Length: 10+ pitches, 500m (1,640 feet)
Gear: crampons (duh), ice tools (duh), ice screws, anchor building material (many of the pitches’ tops have chains, but not all), one 50m rope
Remarks: Have fun!! (And don’t fall, duh). Many climbing parties end the climb at the amphitheatre. If you’re fast enough you can get in some climbing in the amphitheatre. Also, make sure avy conditions are safe for climbing there. In the slot canyon, there’s isn’t avy concern, but avalanches can be a problem in the amphitheatre. And don’t forget it’s a roundtrip! Factor in the 10 raps + downclimbing into your time estimates.
I knew it was going to be an interesting day to say the least when Jason told me we would shoot to be in the vicinity of The Ghost around 9am – if the car gets stuck there will
hopefully be other people there to haul us out. Oh yeah, adventure here we come! The second indicator, a climb with 10 raps + some downclimbing. This House of Sky is a classic Canadian Rockies ice climb. It’s 500m (for those who are counting, that’s 1,640 ft of elevation gain!) of climbing (10-12 pitches up and 10 raps down), with breathtaking views. The grade ranged from WI2-5. This House of Sky weaves it’s way through a slot canyon. It’s located in The Ghost, a region that is lovingly referred to by the locals as The Wild Wests. It promises and delivers wild adventures; it’s remote, often with an unpredictable approach and is notorious for being a car-eater. As the Canadian Rockies ice climbing guide states – the Ghost is all about quality adventure. Cars frequently get stuck going in or out due to very high snow drifts and many people don’t even make it all the way in due to these difficulties. The Ghost is a beautiful place, so as long as you get in and out in one piece, enjoy the adventure.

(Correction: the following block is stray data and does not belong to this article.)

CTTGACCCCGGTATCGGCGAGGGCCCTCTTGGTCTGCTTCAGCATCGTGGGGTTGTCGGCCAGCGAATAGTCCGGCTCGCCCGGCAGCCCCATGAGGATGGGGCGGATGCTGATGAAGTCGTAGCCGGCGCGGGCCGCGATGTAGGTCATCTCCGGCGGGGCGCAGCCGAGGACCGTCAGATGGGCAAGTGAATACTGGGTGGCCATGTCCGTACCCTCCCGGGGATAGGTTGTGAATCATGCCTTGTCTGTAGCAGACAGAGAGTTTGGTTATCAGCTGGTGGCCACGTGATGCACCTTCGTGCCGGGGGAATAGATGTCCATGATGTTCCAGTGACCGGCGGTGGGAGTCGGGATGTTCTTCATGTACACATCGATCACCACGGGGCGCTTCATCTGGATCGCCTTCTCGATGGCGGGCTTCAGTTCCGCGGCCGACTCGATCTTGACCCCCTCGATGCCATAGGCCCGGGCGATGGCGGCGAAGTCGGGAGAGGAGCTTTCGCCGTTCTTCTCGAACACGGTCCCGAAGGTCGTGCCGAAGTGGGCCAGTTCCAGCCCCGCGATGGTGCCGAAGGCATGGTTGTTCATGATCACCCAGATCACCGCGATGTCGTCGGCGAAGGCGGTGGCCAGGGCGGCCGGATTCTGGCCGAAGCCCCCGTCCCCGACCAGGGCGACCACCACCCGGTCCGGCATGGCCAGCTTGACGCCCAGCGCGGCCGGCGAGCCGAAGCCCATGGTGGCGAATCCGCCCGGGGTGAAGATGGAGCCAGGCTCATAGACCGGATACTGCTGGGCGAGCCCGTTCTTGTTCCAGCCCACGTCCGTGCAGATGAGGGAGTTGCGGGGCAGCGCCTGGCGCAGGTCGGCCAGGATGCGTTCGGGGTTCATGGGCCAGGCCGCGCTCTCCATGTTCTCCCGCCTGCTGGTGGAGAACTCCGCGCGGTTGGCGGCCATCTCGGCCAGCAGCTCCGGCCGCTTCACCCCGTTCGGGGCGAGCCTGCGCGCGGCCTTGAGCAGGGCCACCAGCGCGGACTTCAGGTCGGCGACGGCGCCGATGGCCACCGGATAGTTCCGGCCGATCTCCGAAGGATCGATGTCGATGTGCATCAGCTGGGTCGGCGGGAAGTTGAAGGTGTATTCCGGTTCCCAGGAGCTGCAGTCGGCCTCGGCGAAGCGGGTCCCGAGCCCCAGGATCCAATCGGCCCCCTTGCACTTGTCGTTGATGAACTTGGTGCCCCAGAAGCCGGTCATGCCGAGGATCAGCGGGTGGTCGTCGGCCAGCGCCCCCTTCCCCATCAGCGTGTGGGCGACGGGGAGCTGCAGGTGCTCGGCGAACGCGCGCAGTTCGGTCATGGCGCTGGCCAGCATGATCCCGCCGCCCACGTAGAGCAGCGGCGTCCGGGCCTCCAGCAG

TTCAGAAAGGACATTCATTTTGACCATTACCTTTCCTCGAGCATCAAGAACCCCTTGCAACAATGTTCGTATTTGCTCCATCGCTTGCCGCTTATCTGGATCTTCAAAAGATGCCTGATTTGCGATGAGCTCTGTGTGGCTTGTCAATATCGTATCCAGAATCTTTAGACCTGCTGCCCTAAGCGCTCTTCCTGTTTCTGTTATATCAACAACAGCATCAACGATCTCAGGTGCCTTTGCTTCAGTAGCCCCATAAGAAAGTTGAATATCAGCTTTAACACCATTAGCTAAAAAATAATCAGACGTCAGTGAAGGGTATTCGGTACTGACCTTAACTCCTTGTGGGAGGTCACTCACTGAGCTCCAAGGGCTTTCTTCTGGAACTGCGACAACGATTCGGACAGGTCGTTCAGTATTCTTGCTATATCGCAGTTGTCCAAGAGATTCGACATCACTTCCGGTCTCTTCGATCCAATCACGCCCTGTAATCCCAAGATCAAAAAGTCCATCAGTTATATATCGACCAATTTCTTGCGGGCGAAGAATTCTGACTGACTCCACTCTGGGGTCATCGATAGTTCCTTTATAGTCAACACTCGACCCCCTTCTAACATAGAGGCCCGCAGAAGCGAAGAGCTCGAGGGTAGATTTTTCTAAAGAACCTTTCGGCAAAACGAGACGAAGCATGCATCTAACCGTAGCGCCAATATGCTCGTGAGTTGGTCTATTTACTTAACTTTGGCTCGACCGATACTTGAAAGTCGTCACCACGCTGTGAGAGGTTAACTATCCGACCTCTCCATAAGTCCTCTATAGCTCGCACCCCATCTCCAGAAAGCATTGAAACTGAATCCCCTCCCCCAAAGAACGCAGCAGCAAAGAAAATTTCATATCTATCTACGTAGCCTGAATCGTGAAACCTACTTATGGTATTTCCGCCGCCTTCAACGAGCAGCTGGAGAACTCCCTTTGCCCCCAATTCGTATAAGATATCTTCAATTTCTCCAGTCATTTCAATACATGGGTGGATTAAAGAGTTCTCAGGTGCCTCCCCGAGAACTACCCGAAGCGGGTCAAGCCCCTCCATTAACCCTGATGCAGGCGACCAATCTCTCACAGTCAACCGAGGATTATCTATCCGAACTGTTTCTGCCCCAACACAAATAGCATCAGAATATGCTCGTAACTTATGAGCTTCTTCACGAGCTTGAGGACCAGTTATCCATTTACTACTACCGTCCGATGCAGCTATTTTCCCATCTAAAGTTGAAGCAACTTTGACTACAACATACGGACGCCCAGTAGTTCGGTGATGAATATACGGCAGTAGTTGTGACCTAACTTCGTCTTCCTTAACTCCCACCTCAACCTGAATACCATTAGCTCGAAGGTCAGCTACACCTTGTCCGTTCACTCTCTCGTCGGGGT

Driving into The Ghost started off our adventure — high snow drifts forced us to dig the car out a few times. Once we turned off the main highway, the “road” was just some tracks in the snow. Jason masterfully maneuvered the SUV through snow that perpetually threatened to eat the car, around and over rocks and dirt mountains, and dodging trees. We ended up parking 2km from the climb (instead of the standard 1km) because it was too questionable as to whether or not the car could make it the last 1km. The hike to the base of the climb involved 3 river crossings. At -15 deg C, it was so cold that if any water slashed on you it instantly froze.
This House of Sky meanders for over 1,600 feet through a slot canyon, ending in a wide bowl. The grades vary widely
throughout the climb, from WI2-WI5. There are plenty of good spots to pass slower teams, if it’s crowded don’t necessarily be deterred. The ice, on this particular day, ranged from bullet hard, to brittle, to slushy-like (soft, wet with water cascading down). Whether you prefer the term slushly or slurpee-esck, either way that ice is unprotectable because screws won’t reliably hold. In addition, tools and crampons can blow more easily, making it difficult to lead up. Jason used great care when leading this pitch and we safely made it up the climb. I loved that around every turn, as we wound our way through the slot canyon, it was a surprise at what we would find. This House of Sky is a very interesting climb. The views of the rugged mountains in the background were incredible.
It took us a total of 13 hours to get into The Ghost, climb and get back to civilization. The Ghost lived up to it’s name as the Wild West, delivering on adventure, fun and great climbing! I highly recommend this classic climb.